Jacking in from the "Damn the Torpedoes" Port:
Washington, DC -- A posse of top House Republicans are riding into Cyberspace wearing White Hats and riding a horse called the First Amendment.
Rep. Chris Cox (R-Calif.), chairman of the Republican Policy Committee, is readying a bill that would prohibit the government from placing any regulations on content in Cyberspace. According to a draft of the bill obtained by Dispatch, even the guerilla war on the First Amendment now being waged in Statehouses throughout the nation would be thwarted. Cox's bill, which he plans to co-sponsor with Rep. Ron Wyden (D-Ore.) would preempt state laws that now restrict content.
Meanwhile, Speaker of the House Newt Gingrich has gone into full-scale "Marshall Dillon" mode, assailing attempts by the Senate to curb pornography on the Internet by means of the Exon/Coats amendment, which passed as part of the Senate's telecommunications reform package. Gingrich, speaking Tuesday night (June 20) on his weekly "Progress Report" cable program, said the Exon/Coats amendment was "very badly thought-out."
Civil libertarian groups have already blasted the Exon/Coats amendment, calling it unconstitutional along several points. The Electronic Frontier Foundation and the Center for Democracy and Technology have issued detailed section summaries of the bill. Both rip into the amendment along legal lines, carving out its huge constitutional flaws with the force of a chain saw.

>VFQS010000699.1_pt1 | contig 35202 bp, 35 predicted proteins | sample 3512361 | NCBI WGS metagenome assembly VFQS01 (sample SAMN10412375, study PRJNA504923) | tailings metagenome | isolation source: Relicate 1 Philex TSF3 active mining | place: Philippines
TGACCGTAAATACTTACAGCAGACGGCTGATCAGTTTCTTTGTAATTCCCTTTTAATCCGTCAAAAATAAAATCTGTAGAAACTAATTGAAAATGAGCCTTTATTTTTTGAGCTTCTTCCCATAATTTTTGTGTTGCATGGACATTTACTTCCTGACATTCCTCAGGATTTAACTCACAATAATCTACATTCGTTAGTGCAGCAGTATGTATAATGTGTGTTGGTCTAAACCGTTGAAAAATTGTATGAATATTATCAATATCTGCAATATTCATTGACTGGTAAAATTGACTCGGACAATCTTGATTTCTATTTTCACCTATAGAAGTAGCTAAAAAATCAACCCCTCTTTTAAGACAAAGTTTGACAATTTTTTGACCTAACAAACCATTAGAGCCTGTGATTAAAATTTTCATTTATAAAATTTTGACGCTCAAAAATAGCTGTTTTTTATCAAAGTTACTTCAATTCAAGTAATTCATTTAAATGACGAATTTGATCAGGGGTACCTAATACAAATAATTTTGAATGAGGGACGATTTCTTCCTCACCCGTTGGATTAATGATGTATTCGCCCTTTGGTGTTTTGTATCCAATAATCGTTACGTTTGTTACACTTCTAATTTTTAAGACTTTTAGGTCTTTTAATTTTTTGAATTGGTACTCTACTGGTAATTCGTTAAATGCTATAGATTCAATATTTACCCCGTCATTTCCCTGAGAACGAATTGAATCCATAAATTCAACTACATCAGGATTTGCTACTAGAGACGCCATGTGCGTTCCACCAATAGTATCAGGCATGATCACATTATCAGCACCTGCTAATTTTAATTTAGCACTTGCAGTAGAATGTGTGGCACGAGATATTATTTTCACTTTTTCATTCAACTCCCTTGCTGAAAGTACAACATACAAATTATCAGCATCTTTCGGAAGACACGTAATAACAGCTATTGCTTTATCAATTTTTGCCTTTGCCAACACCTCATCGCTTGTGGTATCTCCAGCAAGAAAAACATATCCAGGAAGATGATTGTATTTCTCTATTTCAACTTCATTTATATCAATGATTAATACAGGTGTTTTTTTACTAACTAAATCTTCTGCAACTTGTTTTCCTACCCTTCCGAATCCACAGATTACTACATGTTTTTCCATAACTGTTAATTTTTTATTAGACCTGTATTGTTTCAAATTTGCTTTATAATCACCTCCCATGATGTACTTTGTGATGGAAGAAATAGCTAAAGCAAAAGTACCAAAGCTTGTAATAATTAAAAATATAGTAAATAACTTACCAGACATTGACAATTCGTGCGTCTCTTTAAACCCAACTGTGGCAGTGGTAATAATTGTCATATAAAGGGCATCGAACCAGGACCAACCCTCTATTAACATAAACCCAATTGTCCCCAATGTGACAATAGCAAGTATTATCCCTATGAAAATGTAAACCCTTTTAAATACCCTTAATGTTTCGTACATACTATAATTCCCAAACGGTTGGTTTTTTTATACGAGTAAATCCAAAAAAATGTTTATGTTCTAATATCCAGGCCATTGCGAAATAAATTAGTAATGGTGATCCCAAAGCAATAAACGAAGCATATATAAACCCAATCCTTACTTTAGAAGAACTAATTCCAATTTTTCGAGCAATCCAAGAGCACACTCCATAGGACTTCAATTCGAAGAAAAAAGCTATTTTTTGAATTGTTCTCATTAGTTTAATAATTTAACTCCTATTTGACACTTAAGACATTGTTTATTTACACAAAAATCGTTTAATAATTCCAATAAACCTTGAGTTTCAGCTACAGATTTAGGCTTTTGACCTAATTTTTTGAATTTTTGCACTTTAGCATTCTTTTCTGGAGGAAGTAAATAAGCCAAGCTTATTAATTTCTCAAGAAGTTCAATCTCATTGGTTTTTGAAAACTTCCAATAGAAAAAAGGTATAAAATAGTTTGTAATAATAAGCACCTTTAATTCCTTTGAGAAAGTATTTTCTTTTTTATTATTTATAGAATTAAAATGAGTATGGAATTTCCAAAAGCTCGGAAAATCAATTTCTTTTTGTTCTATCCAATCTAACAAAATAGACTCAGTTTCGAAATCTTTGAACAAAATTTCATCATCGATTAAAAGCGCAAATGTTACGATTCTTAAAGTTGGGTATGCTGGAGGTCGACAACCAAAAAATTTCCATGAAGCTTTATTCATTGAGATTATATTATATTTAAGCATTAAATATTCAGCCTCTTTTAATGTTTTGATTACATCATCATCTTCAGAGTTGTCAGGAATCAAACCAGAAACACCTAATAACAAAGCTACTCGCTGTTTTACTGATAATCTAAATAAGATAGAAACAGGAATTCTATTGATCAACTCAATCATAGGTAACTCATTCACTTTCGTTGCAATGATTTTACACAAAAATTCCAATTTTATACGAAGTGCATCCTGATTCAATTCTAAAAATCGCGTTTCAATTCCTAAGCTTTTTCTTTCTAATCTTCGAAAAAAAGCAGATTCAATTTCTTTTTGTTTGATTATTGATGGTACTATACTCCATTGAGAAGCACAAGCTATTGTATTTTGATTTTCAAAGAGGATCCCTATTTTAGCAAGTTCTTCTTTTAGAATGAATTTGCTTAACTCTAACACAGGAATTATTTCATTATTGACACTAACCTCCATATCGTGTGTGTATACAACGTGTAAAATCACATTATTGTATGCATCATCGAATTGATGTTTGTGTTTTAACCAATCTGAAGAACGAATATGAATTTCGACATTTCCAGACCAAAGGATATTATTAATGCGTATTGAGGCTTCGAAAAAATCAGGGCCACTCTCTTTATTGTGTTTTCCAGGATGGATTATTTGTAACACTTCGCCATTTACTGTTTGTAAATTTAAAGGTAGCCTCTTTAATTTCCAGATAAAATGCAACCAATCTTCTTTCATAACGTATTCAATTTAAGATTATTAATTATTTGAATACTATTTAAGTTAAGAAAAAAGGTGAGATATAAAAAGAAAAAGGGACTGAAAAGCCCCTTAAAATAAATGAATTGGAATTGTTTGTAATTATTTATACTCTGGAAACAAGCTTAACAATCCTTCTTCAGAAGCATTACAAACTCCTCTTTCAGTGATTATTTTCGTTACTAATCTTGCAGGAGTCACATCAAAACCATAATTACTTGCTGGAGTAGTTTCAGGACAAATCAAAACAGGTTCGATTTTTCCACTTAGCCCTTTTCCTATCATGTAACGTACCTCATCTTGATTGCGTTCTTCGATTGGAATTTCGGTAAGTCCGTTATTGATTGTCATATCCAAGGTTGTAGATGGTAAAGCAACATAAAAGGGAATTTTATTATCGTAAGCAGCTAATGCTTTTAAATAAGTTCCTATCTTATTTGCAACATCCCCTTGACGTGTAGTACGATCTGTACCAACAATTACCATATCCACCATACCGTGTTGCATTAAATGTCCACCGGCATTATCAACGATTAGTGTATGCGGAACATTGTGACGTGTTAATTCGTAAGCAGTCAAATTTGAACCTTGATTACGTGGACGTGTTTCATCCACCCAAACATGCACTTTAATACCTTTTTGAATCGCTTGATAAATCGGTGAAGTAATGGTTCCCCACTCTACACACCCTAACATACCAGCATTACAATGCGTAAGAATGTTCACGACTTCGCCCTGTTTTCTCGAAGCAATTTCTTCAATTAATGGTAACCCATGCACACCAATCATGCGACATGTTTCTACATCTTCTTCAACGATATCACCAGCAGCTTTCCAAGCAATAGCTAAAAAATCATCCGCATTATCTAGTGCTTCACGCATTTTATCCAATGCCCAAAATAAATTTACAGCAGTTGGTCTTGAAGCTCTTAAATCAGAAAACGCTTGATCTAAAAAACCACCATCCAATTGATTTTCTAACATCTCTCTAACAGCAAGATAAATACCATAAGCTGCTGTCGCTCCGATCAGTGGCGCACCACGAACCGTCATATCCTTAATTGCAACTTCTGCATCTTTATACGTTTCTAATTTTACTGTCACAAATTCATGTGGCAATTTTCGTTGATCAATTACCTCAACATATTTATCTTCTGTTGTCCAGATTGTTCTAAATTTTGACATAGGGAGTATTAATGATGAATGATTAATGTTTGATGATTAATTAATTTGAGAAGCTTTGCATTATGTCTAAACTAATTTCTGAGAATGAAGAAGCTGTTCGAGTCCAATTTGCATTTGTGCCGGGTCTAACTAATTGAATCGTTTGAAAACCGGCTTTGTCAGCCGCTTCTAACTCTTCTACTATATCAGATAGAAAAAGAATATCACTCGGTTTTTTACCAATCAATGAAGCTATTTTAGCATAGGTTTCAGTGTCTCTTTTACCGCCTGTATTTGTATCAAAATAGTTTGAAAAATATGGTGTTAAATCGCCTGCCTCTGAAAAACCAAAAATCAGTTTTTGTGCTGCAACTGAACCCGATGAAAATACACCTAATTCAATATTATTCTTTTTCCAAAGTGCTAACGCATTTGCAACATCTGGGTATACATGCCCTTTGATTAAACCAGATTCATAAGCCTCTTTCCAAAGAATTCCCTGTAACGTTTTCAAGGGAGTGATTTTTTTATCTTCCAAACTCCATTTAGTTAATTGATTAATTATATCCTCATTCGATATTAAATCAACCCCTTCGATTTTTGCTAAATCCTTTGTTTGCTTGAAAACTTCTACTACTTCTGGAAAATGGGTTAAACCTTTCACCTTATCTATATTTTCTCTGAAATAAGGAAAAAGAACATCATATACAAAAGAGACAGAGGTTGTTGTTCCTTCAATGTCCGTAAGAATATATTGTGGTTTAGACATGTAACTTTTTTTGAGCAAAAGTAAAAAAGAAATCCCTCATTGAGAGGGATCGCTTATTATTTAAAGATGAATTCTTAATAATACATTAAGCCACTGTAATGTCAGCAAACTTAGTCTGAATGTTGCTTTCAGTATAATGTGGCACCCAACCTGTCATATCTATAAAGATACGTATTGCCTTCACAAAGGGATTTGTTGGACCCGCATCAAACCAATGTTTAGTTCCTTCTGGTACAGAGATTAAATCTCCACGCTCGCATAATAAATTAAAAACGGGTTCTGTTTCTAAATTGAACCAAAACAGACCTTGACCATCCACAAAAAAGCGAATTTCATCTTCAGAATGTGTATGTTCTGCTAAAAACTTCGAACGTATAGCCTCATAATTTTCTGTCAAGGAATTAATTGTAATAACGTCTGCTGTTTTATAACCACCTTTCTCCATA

Gringrich, not short on candor himself, minced no words denouncing the the Exon/Coats provision, calling it "a violation of free speech." He said the move by Exon would have "no real impact" and was merely a political ploy, which would give all 84 Senators that supported the amendment "a good press release back home."
Rep. Cox said government should "stay out" of trying to regulate the electronic arena. Instead, he favors industry solutions and guidelines. He said the Exon/Coats amendment, combined with the recent court case that hammered Prodigy in a libel case, sends the message that online services shouldn't even try to deal with objectionable material. "What service is going to want to risk trying to police [content] on their system?" Cox said, "if all they get in return is a lawsuit?"
Cox is even opposed to the government mandating some kind of blocking or filtering technology. He wants a hands-off approach for fear that government intrusion would only "act as a drag on progress."
Gingrich accused the Senate of punting on a "serious issue which is how do you maintain right of free speech for adults while also protecting children in a medium which is available to both." His comments are ironic: During the Senate debate on the telecom reform bill, Sen. James Exon (D-Neb.) said that a proposed substitute amendment to his bill, offered by Sen. Patrick Leahy (D-Vt.), was "nothing more than a punt." Leahy's amendment would have called on the Justice Department to first study the problem of objectionable material on the Internet before rushing in with any legislation.
The House is due to began debate on its own version of telecommunications reform within the next few weeks. The House bill has a version of the Leahy amendment already in place. There is currently no one offering an Exon/Coats clone amendment. But someone is almost certain to bring it up, House congressional staffers say.
What happens if the Cox-Gingrich posse runs into the Exon/Coats crowd? "As Chairman of the Republication Policy Committee, I would vigorously fight that," Cox said, setting the stage for the Cyberspace equivalent of the shoot-out at the OK Corral.